Hawk Point
When you've taken a bite just before your riding partner takes a picture...
We had another short break when we were caught in a small-town July 4th parade. Had we been more appropriately dressed for the occasion we'd have joined in; instead we waited for a break in the patriotically decorated tractors and snuck through.

The light rain and cool temps made riding really pleasant, but I definitely didn't drink enough and massive leg cramps hit me about 40 miles in. Arriving home the previous evening, I'd thrown together a few Payday bars and filled my water bladder, but with typical long-ride supplies still strewn among 4 different bags after the trip to South Dakota, I'd neglected to make sure I had ibuprofen and electrolytes. With no solution other than stretching and soft pedaling, I limped along the next 10 miles trying not to whine about how awful I felt.

We planned a convenience store stop so I could pick up some ibuprofen and Eric could grab a drink.  I told him I'd give the ibuprofen an hour or so to work and then bail if my legs were still hurting. While the store clerk couldn't be bothered to get off of his phone while waiting on us, he did still have a delicious-looking piece of pizza left in the case. I slathered in in mustard (don't's delicious), took my ibuprofen with a bottle of gatorade, and tried to walk off the leg cramps.

It was a more extended stop than we'd originally planned, but it was well worth the time because my legs felt 100% better afterwards. It's a lesson I've learned time and time again on the bike and in adventure races, but it still amazes me to experience the way you can go from feeling awful to great (and then sometimes back again) as long as you don't give up.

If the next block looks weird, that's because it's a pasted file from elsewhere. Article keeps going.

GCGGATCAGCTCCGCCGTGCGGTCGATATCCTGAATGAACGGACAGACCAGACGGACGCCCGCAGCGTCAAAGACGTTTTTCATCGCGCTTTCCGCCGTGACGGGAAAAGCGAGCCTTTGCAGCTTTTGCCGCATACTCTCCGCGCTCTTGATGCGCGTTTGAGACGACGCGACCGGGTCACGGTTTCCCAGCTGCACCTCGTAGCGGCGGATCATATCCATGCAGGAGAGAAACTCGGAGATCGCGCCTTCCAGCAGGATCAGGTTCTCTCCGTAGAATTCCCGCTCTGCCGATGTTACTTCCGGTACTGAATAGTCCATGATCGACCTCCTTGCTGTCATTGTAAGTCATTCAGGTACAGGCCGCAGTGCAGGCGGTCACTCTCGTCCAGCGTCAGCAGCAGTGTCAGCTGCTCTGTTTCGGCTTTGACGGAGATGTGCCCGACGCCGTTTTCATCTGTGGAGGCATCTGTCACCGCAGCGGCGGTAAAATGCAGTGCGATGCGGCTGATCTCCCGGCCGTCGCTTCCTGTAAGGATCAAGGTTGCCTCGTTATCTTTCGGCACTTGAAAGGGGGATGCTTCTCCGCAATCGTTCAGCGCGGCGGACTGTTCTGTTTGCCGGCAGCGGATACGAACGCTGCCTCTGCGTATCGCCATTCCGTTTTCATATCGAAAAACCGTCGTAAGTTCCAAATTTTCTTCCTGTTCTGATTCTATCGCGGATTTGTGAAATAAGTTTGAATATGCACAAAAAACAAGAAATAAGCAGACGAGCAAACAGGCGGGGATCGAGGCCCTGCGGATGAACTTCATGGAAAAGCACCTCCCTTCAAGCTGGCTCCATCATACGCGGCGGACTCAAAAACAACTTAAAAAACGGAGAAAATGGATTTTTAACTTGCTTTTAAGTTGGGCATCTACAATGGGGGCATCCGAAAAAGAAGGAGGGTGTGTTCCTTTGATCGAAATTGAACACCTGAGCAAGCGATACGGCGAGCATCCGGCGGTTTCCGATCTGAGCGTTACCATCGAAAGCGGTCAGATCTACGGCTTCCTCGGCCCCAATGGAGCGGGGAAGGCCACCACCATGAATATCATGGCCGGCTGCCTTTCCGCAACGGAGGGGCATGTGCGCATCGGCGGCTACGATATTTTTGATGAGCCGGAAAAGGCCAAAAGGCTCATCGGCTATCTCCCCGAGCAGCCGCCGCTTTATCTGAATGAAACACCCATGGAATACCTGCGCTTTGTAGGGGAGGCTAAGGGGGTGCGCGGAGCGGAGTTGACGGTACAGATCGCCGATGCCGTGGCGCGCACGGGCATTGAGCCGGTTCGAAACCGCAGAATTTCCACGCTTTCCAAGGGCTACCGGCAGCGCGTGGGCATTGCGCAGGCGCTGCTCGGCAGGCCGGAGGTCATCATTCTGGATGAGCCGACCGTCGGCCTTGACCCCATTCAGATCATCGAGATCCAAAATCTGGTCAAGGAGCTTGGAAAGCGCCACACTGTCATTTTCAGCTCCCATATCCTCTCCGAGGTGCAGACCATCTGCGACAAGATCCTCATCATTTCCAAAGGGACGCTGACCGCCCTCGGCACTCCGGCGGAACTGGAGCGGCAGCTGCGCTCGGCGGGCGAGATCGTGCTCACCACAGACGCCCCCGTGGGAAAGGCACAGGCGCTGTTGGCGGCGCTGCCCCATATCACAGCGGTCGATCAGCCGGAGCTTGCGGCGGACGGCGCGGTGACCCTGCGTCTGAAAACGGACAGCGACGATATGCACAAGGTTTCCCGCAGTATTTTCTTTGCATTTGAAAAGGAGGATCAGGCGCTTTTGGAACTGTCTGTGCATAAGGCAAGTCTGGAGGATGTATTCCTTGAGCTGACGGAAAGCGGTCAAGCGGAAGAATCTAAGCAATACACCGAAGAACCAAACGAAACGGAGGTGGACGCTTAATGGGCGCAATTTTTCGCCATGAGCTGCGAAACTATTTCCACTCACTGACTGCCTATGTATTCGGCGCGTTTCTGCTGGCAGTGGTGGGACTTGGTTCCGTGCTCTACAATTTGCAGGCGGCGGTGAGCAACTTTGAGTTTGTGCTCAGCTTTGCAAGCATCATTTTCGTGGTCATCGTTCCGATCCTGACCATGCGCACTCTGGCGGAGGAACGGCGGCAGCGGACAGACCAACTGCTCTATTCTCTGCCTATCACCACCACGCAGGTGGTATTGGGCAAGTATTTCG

The next 40 miles or so were fantastic. The second loop was hillier, with some decent climbs and several sections of fun rollers. I really appreciated Eric's patience when I felt terrible and was very glad I hadn't quit riding when I had the opportunity. Then around mile 90 I was pretty much over it all and started to get a little crabby about being on my bike. That final 18 miles became something of a slog as we were both suffering and ready to be finished.

My legs felt pretty good, but my arms and hands were sore and my left foot was killing me. I've had the same pair of bike shoes since I started riding clipless, and if the holes where you can see through to my socks aren't enough of a sign that it's time to replace them the long-ride foot pain should be.  I entertained myself with thoughts of what I was going to eat and drink once I was off my bike, attempting to compose a song to the tune of "My Favorite Things" from The Sound of Music. I'm sure that wasn't annoying at all to someone who was in his own pain cave. ;-)

But at the end of the day, we logged 108 miles, got lots of time in the saddle, and had a good ride. Not bad for a rainy Monday.


  1. Interestingly, mustard - like you put on your pizza - can diminish leg cramps. The acetic acid triggers productions of acetylcholine, which allows a contraction to "uncramp".

    1. I'd heard that it helps but didn't know the science. Thank goodness it worked, though! It saved my ride.